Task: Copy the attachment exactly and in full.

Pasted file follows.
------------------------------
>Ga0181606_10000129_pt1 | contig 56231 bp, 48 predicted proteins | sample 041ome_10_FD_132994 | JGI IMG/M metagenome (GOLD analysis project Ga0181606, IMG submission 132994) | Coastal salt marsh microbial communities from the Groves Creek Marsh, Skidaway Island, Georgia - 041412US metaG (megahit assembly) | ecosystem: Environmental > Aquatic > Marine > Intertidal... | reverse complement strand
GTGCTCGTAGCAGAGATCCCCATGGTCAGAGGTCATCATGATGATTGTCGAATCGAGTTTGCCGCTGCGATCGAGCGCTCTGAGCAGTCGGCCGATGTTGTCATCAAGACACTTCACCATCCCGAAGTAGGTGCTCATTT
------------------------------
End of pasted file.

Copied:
>Ga0181606_10000129_pt1 | contig 56231 bp, 48 predicted proteins | sample 041ome_10_FD_132994 | JGI IMG/M metagenome (GOLD analysis project Ga0181606, IMG submission 132994) | Coastal salt marsh microbial communities from the Groves Creek Marsh, Skidaway Island, Georgia - 041412US metaG (megahit assembly) | ecosystem: Environmental > Aquatic > Marine > Intertidal... | reverse complement strand
GTGCTCGTAGCAGAGATCCCCATGGTCAGAGGTCATCATGATGATTGTCGAATCGAGTTTGCCGCTGCGATCGAGCGCTCTGAGCAGTCGGCCGATGTTGTCATCAAGACACTTCACCATCCCGAAGTAGGTGCTCATTT